Today marks the 25th anniversary of the internet's arrival in Ireland.

On 17 June 1991, Trinity College Dublin became the first organisation in Ireland to connect to the emerging internet.

The 19.2 Kbps telecoms link was a shared resource with a TCD based start-up campus company, called IEunet, set up by Cormac Callanan and Michael Nowlan.

The company was, in effect, Ireland's first internet service provider because it went on to sell internet access to other organisations.

A few weeks after TCD went "online" and UCD followed suit.

The first connection in Ireland fed into a central European hub for thousands of users of the Unix system, known as the European Unix Network or EUnet.

Though at the time it was not considered particularly significant, the arrival of the very earliest and most basic internet connectivity represented the start of a new online era.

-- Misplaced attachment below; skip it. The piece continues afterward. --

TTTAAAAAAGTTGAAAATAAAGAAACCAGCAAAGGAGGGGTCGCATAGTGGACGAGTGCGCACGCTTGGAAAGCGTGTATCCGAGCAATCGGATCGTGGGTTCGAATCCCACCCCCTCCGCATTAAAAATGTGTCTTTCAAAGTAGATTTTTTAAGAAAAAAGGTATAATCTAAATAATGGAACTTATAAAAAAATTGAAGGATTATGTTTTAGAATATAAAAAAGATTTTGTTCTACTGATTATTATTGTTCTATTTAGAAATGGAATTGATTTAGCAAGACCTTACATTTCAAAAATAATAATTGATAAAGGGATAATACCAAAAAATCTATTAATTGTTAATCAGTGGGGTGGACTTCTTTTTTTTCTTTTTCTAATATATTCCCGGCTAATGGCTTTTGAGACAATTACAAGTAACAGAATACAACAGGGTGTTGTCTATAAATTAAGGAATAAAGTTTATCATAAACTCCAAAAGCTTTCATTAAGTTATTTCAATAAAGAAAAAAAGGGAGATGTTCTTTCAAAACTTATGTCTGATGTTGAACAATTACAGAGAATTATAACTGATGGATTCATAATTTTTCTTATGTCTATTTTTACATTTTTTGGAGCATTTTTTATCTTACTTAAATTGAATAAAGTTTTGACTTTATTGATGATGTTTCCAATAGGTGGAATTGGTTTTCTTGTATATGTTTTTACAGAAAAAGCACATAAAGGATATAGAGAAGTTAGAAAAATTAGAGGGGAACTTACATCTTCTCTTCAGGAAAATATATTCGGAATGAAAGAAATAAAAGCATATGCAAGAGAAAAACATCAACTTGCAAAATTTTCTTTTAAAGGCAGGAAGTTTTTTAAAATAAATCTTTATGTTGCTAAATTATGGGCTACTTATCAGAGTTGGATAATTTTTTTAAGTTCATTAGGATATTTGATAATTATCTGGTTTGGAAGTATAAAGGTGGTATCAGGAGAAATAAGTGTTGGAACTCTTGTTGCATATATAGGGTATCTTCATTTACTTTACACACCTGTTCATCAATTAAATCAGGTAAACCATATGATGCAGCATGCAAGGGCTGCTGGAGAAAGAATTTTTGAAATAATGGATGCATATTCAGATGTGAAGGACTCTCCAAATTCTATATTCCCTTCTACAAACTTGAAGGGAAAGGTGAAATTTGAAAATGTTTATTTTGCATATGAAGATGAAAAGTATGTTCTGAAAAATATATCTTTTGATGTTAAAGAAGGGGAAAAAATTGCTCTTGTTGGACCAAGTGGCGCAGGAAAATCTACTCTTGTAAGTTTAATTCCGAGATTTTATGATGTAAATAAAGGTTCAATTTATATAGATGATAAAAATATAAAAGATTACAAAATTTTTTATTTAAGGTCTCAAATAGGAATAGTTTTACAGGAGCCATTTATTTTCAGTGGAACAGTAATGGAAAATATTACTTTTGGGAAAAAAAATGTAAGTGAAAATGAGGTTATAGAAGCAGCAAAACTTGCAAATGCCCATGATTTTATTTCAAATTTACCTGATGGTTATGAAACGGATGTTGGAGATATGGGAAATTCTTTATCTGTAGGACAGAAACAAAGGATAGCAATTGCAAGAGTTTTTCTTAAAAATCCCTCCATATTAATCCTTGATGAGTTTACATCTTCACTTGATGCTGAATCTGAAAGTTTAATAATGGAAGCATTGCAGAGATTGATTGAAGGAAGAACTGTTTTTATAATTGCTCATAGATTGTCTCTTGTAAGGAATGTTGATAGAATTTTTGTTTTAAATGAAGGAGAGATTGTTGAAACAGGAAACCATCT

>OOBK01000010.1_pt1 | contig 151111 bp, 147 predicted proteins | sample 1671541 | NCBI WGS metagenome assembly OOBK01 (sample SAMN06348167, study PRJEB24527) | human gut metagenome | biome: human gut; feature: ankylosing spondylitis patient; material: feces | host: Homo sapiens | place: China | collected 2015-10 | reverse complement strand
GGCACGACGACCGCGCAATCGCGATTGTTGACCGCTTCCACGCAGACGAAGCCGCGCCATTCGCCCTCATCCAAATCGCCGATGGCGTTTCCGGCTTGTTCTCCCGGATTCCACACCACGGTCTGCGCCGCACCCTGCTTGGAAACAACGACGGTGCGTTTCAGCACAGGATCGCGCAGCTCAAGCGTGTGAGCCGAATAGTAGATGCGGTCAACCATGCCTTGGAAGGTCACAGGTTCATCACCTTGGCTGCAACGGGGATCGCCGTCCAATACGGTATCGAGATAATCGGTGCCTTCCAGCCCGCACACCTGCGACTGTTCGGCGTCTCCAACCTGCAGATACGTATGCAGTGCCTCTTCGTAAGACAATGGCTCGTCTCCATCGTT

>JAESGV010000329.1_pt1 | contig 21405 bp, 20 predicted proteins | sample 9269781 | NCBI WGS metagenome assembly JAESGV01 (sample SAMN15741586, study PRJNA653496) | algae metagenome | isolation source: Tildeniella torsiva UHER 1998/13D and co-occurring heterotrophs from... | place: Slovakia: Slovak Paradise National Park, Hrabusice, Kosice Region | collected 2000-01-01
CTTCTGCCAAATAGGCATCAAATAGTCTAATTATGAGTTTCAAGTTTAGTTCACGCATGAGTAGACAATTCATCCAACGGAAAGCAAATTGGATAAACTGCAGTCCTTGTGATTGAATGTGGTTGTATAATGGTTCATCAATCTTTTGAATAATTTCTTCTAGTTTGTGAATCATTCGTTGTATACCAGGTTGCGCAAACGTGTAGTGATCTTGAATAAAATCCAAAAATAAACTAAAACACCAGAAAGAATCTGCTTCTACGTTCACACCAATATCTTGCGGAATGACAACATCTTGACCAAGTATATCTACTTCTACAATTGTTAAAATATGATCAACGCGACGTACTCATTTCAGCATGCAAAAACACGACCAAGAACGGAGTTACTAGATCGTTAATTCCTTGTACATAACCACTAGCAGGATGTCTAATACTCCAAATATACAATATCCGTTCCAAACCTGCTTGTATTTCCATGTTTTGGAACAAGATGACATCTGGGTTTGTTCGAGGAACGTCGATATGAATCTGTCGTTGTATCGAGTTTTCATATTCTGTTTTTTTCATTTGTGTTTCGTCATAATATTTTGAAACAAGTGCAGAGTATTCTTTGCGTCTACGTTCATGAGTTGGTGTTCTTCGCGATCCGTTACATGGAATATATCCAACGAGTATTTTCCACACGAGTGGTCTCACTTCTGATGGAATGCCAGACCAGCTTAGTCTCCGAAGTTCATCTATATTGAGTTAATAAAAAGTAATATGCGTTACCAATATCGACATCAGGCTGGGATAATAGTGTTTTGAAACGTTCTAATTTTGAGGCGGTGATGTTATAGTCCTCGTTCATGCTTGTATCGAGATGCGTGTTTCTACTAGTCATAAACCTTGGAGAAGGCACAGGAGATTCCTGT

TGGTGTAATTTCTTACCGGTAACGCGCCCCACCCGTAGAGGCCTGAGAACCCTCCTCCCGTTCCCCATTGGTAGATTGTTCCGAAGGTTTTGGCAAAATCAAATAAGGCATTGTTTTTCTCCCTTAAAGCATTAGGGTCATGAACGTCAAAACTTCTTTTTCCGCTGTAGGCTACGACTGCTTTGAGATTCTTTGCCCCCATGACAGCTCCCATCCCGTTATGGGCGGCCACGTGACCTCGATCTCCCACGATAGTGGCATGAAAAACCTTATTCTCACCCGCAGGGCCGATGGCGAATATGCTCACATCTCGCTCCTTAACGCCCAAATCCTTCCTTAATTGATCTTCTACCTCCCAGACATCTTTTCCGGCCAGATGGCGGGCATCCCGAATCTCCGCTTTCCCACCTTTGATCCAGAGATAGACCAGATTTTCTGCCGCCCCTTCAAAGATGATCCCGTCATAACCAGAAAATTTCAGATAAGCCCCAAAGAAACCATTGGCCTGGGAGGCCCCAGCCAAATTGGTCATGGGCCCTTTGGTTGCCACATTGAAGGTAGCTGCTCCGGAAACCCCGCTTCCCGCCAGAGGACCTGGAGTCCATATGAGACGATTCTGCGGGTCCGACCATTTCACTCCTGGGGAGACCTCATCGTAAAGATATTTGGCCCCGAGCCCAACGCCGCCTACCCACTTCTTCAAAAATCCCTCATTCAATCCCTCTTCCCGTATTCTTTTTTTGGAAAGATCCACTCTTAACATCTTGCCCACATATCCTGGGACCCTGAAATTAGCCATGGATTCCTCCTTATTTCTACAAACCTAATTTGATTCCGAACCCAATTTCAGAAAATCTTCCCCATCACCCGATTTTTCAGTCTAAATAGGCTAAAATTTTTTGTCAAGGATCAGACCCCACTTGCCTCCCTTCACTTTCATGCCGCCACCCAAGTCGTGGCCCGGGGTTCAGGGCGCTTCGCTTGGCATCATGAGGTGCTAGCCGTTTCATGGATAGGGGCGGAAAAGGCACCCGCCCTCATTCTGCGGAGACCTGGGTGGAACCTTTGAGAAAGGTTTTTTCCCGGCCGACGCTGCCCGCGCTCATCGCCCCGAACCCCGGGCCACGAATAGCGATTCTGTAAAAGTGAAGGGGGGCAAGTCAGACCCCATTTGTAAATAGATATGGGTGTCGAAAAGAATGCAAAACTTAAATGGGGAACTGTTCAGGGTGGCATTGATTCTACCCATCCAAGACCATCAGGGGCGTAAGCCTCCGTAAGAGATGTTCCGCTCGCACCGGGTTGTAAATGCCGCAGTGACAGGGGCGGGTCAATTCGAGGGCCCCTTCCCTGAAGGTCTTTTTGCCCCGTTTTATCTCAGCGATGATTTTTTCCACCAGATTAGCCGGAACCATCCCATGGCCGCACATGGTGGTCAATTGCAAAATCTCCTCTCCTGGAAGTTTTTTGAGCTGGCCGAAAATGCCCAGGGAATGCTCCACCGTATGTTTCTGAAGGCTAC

25 years on 85% of households in Ireland have access to the internet, with 78% of people considering themselves regular internet users, according to EU data.

However, 16% of individuals in Ireland say they have never used the internet.

97% of Irish businesses are connected to the internet, according to the Central Statistics Office, with a third of them involved in selling over the internet.

According to communications regulator Comreg, the total number of household fixed line, business and mobile subscriptions in Ireland at the end of the first quarter this year was 1,718,884.

Every one of the top ten 'born-on-the-internet' firms globally now has a base in Ireland, while nine out of the top ten global software companies have Irish operations too.

To mark this week's anniversary, technology writer John Sterne has launched a new online resource for people who were involved with past generations of information technology in Ireland.

The website, http://techarchives.irish, will act as an online repository for documents, timelines and personal testimonies of how the internet and tech industry in Ireland developed.

Separately, a new book was also launched this week about life on the Irish internet.

Written by Google engineer Niall Murphy, it is a historical account of how the internet in Ireland developed.